Mr MacDonald goes on to convey an image of the old churchyard where ‘Catholic and Protestant, Templar and civilian, male and female, sleep soundly together in this quiet little churchyard as if in life, no division or strife had ever been encouraged amongst them.’

I’m sure Mr Macdonald would be pleased to know that 150 years later, Christians on Bute gather at St Blane’s for an annual summer ecumenical service, which this year was led by Ronald Campbell, the diocesan seminarian.

On the other hand, it’s worth noting that St Blane’s was consecrated with soil brought from Rome. Just as the ‘Celtic saints’ Ninian, Blane, Fillan, Modan and Catan all point back to one place: Rome.

I point this out because both early Celtic saints and the angels such as St Michael have, in recent times, been misappropriated by various mediums, pantheists and new agers.

They seek to link our holy angels and ‘Celtic Christianity’ to all sorts of clairvoyance, divination, astrology and spiritualism, even more so than the architecture at Mount Stuart

More so, they often like to re-imagine the angels and Celtic Christianity as being part of some kind of syncretism, mixing paganism with Christianity.


In reality, holding the Crucifix and the Rosary alongside dream catchers and healing crystals causes each belief to devalue the other, eventually turning each belief into a big ball of meaningless mush. Or in the words of Alabama 3 playing on my iPod on the long path up to St Blane’s: “Shut down my chakras, shift Shiva off my shelf, take down my tie dyes, my Tibetan bells, I ain’t going to Goa.”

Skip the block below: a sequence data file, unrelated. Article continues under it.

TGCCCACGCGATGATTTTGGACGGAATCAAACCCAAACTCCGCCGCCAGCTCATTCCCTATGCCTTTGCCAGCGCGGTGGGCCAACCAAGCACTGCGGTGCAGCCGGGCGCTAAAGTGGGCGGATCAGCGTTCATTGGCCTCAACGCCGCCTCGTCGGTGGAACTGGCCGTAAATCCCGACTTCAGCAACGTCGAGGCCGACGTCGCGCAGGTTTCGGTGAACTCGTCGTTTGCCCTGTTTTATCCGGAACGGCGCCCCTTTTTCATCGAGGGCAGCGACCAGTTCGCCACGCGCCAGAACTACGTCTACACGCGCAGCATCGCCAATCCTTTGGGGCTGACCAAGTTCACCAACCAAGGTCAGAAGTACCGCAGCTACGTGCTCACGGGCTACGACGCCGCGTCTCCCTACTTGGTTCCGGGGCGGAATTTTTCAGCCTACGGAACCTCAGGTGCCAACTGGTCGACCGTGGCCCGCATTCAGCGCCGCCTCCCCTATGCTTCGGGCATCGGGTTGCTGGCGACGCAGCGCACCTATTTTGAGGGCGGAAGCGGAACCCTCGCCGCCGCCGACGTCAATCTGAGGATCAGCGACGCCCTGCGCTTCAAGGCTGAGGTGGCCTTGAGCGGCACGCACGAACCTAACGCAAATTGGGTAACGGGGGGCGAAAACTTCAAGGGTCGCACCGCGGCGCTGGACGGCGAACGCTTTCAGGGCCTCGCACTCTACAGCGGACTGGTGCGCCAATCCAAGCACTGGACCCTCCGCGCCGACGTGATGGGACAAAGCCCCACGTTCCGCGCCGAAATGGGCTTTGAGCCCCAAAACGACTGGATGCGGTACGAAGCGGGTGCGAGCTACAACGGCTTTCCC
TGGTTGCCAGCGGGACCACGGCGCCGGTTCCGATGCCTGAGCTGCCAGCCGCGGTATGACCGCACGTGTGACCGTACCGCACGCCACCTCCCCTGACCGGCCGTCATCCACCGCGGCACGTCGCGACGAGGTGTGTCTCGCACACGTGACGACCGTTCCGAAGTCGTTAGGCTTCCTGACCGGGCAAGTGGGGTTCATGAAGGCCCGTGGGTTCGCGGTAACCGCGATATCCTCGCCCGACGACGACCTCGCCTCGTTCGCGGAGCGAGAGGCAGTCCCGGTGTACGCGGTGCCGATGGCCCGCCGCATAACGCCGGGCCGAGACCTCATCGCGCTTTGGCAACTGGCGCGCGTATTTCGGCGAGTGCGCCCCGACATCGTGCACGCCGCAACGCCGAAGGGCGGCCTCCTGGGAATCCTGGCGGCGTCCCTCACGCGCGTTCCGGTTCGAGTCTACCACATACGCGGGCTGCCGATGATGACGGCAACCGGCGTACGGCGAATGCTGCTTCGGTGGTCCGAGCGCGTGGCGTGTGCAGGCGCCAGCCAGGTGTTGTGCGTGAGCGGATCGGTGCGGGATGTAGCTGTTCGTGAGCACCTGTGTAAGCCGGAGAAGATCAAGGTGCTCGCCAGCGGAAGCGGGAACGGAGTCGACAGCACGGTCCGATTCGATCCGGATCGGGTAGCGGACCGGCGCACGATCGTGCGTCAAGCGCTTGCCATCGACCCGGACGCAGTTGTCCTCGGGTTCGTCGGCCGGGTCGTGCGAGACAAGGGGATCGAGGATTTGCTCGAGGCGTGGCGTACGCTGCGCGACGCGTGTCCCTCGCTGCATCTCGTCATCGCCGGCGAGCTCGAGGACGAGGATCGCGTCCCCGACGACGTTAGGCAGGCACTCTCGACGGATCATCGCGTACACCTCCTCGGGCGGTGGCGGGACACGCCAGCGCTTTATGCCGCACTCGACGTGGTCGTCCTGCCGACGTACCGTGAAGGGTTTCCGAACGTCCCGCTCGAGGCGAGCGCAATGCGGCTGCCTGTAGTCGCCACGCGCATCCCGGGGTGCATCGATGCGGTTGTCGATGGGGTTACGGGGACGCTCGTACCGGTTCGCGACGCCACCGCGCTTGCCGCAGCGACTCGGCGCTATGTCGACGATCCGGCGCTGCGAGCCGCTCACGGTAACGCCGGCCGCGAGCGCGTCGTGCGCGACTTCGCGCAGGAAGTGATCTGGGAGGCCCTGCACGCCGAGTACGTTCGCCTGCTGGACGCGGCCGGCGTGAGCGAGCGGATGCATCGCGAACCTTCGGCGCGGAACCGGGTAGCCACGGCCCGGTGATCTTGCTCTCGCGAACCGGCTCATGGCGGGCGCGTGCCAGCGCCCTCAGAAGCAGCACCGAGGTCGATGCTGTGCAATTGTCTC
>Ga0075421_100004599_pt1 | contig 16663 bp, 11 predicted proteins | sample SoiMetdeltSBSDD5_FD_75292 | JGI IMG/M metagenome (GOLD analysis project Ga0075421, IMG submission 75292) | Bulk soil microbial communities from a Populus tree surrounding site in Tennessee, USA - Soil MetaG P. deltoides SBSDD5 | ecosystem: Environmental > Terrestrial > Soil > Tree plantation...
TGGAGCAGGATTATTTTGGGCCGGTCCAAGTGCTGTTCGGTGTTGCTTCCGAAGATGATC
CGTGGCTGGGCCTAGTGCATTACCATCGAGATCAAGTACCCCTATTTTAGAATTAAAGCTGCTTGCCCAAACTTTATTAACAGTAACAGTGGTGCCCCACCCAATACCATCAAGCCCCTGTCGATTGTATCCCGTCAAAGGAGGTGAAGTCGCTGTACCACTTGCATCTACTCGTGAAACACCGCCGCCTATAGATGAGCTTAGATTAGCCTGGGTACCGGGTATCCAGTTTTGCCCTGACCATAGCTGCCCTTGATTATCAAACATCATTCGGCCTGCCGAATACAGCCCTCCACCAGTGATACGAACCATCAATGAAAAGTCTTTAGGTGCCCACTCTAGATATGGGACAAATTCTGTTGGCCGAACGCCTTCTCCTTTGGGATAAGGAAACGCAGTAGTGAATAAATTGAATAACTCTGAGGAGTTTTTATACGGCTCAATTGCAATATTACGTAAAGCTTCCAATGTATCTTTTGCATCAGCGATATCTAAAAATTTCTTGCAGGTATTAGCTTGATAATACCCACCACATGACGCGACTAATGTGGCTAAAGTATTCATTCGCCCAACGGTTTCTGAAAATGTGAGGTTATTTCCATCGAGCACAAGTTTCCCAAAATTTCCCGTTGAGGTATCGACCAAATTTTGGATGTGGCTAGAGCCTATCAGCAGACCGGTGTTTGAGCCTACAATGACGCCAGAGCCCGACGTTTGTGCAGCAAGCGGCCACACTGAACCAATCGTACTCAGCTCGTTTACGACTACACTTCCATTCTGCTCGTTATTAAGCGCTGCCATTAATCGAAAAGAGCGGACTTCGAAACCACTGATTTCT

Equally, it seems St Blane’s remained entirely orthodox to the end: Fr James McWaraty, the last parish priest at St Blane’s, refused to accept the Reformation and leave his parish.

Just as the well known and courageous Ninian Winzet at Linlithgow also resisted and stayed true to the Faith, for me both Bute and Linlithgow are symbolic of places where our ‘haly Catholik Kirk’ stayed strong until it had to be ripped from the faithful rather than given up.

Yet, what both places also share is the fact that the Faith has been miraculously restored and is alive again in Bute and Linlithgow today. Not in the medieval ruins or in the grounds of grand stately homes but in the living parish communities of St Michael’s and St Andrew where Masses are being celebrated again.

Among all the doom and gloom, it’s very easy to overlook the great joy of Holy Mass being celebrated daily in our ordinary parishes. And so, this Michaelmas, let’s reclaim our saint and put on the Scapular of St Michael the Archangel.

Let us say the novena to Michael, pray the chaplet of St Michael the Archangel and consecrate our homes to St Michael, just as Pope Francis has consecrated the Vatican City to the Archangel. After all, he is the patron saint of the Church. Maybe this explains why, when our devotion St Michael was strong, our Church was strong too. Likewise, when we were under the patronage of St Michael, our nation thrived.

Perhaps it will again one day, but for now let’s give thanks for the Masses which are being said today from Linlithgow to